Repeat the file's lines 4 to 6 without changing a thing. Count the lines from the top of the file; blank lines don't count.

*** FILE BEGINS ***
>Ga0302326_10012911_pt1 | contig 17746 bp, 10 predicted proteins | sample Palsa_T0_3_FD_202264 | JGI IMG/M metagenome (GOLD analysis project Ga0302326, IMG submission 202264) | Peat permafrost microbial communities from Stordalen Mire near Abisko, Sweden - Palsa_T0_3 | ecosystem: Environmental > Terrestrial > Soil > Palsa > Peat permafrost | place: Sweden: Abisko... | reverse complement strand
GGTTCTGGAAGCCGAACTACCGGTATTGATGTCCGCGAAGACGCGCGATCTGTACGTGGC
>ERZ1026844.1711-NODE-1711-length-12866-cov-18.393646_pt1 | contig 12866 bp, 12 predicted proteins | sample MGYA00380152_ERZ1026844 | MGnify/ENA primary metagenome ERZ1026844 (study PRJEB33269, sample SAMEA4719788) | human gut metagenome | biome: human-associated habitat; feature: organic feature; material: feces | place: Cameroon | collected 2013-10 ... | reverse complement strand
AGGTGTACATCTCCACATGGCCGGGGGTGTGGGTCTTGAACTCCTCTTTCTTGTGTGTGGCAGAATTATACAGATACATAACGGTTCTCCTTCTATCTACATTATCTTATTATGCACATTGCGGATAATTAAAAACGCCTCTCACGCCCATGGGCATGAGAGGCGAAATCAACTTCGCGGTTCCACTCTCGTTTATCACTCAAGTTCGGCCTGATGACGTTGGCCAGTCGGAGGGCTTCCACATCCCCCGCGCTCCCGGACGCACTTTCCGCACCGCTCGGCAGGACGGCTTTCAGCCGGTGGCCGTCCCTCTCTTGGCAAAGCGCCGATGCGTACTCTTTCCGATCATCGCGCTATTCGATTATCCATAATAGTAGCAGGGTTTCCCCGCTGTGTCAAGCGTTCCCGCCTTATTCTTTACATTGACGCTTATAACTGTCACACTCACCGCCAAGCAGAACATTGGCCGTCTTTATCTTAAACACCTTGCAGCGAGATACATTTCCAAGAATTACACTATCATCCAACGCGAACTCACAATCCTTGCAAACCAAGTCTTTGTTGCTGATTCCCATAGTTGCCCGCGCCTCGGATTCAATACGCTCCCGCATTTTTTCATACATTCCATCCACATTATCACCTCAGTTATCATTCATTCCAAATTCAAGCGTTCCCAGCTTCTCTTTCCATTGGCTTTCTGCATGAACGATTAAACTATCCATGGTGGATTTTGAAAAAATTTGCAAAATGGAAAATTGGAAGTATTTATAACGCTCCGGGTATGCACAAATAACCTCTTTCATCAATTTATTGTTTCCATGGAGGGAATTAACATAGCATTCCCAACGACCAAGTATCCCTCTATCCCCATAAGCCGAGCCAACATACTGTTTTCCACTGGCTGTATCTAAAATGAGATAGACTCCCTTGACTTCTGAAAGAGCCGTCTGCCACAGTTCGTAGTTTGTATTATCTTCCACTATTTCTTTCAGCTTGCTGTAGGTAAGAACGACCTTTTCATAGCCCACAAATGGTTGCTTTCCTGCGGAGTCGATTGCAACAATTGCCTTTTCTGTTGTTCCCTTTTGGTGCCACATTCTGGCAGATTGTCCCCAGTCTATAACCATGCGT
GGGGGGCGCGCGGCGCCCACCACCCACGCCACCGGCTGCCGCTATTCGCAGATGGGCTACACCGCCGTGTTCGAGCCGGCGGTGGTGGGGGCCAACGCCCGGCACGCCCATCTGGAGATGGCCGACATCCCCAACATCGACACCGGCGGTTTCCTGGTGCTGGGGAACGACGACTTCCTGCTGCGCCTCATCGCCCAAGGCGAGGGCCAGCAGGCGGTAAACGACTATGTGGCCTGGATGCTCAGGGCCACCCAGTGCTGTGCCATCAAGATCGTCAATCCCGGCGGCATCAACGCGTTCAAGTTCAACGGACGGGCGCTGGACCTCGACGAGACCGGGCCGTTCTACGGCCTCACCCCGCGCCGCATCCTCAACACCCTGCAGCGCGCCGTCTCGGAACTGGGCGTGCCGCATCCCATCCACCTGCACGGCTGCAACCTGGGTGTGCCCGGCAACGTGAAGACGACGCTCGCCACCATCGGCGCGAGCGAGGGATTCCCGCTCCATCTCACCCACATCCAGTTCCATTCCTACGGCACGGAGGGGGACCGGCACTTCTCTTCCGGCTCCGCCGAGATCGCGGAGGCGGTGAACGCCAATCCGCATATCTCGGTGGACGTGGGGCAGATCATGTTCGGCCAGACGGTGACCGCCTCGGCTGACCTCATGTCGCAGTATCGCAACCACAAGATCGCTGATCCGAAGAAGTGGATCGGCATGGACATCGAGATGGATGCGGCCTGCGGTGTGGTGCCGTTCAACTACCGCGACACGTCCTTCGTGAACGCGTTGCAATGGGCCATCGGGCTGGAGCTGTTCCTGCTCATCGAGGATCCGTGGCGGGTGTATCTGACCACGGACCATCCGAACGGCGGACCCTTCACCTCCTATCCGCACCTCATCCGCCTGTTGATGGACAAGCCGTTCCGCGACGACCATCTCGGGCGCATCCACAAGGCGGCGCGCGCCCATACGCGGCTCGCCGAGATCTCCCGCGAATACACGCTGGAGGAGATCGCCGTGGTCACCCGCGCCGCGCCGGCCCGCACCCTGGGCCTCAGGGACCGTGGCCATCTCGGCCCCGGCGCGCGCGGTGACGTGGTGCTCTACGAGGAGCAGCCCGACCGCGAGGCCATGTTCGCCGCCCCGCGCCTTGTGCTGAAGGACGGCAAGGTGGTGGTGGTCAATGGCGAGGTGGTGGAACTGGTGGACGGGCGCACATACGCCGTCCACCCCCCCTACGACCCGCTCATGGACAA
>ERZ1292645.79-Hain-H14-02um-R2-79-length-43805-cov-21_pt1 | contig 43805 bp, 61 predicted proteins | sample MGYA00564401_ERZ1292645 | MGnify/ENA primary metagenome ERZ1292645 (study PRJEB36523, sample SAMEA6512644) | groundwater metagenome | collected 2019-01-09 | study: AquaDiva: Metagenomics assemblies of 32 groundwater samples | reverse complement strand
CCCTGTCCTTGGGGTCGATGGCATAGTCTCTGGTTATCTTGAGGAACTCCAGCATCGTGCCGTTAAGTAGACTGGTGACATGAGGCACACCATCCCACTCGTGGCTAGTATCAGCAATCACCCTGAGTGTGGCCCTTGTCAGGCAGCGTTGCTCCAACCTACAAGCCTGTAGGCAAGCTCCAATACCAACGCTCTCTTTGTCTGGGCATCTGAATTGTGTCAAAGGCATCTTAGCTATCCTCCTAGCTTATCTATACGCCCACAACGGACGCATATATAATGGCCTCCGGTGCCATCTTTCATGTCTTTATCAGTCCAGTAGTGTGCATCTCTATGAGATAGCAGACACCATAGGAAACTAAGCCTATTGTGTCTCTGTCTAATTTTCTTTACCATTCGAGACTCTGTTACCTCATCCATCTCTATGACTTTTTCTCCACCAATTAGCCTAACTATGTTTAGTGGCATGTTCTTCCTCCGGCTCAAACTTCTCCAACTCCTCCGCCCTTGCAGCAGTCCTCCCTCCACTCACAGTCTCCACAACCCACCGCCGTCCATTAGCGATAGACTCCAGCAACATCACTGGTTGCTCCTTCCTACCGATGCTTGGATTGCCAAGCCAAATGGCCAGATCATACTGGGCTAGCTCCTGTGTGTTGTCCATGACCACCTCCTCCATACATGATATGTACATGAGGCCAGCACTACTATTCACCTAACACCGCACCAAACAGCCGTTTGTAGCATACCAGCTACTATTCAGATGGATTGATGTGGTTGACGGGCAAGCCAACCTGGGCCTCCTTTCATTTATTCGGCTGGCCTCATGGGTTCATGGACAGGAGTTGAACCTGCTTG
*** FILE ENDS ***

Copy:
AGGTGTACATCTCCACATGGCCGGGGGTGTGGGTCTTGAACTCCTCTTTCTTGTGTGTGGCAGAATTATACAGATACATAACGGTTCTCCTTCTATCTACATTATCTTATTATGCACATTGCGGATAATTAAAAACGCCTCTCACGCCCATGGGCATGAGAGGCGAAATCAACTTCGCGGTTCCACTCTCGTTTATCACTCAAGTTCGGCCTGATGACGTTGGCCAGTCGGAGGGCTTCCACATCCCCCGCGCTCCCGGACGCACTTTCCGCACCGCTCGGCAGGACGGCTTTCAGCCGGTGGCCGTCCCTCTCTTGGCAAAGCGCCGATGCGTACTCTTTCCGATCATCGCGCTATTCGATTATCCATAATAGTAGCAGGGTTTCCCCGCTGTGTCAAGCGTTCCCGCCTTATTCTTTACATTGACGCTTATAACTGTCACACTCACCGCCAAGCAGAACATTGGCCGTCTTTATCTTAAACACCTTGCAGCGAGATACATTTCCAAGAATTACACTATCATCCAACGCGAACTCACAATCCTTGCAAACCAAGTCTTTGTTGCTGATTCCCATAGTTGCCCGCGCCTCGGATTCAATACGCTCCCGCATTTTTTCATACATTCCATCCACATTATCACCTCAGTTATCATTCATTCCAAATTCAAGCGTTCCCAGCTTCTCTTTCCATTGGCTTTCTGCATGAACGATTAAACTATCCATGGTGGATTTTGAAAAAATTTGCAAAATGGAAAATTGGAAGTATTTATAACGCTCCGGGTATGCACAAATAACCTCTTTCATCAATTTATTGTTTCCATGGAGGGAATTAACATAGCATTCCCAACGACCAAGTATCCCTCTATCCCCATAAGCCGAGCCAACATACTGTTTTCCACTGGCTGTATCTAAAATGAGATAGACTCCCTTGACTTCTGAAAGAGCCGTCTGCCACAGTTCGTAGTTTGTATTATCTTCCACTATTTCTTTCAGCTTGCTGTAGGTAAGAACGACCTTTTCATAGCCCACAAATGGTTGCTTTCCTGCGGAGTCGATTGCAACAATTGCCTTTTCTGTTGTTCCCTTTTGGTGCCACATTCTGGCAGATTGTCCCCAGTCTATAACCATGCGT
GGGGGGCGCGCGGCGCCCACCACCCACGCCACCGGCTGCCGCTATTCGCAGATGGGCTACACCGCCGTGTTCGAGCCGGCGGTGGTGGGGGCCAACGCCCGGCACGCCCATCTGGAGATGGCCGACATCCCCAACATCGACACCGGCGGTTTCCTGGTGCTGGGGAACGACGACTTCCTGCTGCGCCTCATCGCCCAAGGCGAGGGCCAGCAGGCGGTAAACGACTATGTGGCCTGGATGCTCAGGGCCACCCAGTGCTGTGCCATCAAGATCGTCAATCCCGGCGGCATCAACGCGTTCAAGTTCAACGGACGGGCGCTGGACCTCGACGAGACCGGGCCGTTCTACGGCCTCACCCCGCGCCGCATCCTCAACACCCTGCAGCGCGCCGTCTCGGAACTGGGCGTGCCGCATCCCATCCACCTGCACGGCTGCAACCTGGGTGTGCCCGGCAACGTGAAGACGACGCTCGCCACCATCGGCGCGAGCGAGGGATTCCCGCTCCATCTCACCCACATCCAGTTCCATTCCTACGGCACGGAGGGGGACCGGCACTTCTCTTCCGGCTCCGCCGAGATCGCGGAGGCGGTGAACGCCAATCCGCATATCTCGGTGGACGTGGGGCAGATCATGTTCGGCCAGACGGTGACCGCCTCGGCTGACCTCATGTCGCAGTATCGCAACCACAAGATCGCTGATCCGAAGAAGTGGATCGGCATGGACATCGAGATGGATGCGGCCTGCGGTGTGGTGCCGTTCAACTACCGCGACACGTCCTTCGTGAACGCGTTGCAATGGGCCATCGGGCTGGAGCTGTTCCTGCTCATCGAGGATCCGTGGCGGGTGTATCTGACCACGGACCATCCGAACGGCGGACCCTTCACCTCCTATCCGCACCTCATCCGCCTGTTGATGGACAAGCCGTTCCGCGACGACCATCTCGGGCGCATCCACAAGGCGGCGCGCGCCCATACGCGGCTCGCCGAGATCTCCCGCGAATACACGCTGGAGGAGATCGCCGTGGTCACCCGCGCCGCGCCGGCCCGCACCCTGGGCCTCAGGGACCGTGGCCATCTCGGCCCCGGCGCGCGCGGTGACGTGGTGCTCTACGAGGAGCAGCCCGACCGCGAGGCCATGTTCGCCGCCCCGCGCCTTGTGCTGAAGGACGGCAAGGTGGTGGTGGTCAATGGCGAGGTGGTGGAACTGGTGGACGGGCGCACATACGCCGTCCACCCCCCCTACGACCCGCTCATGGACAA
>ERZ1292645.79-Hain-H14-02um-R2-79-length-43805-cov-21_pt1 | contig 43805 bp, 61 predicted proteins | sample MGYA00564401_ERZ1292645 | MGnify/ENA primary metagenome ERZ1292645 (study PRJEB36523, sample SAMEA6512644) | groundwater metagenome | collected 2019-01-09 | study: AquaDiva: Metagenomics assemblies of 32 groundwater samples | reverse complement strand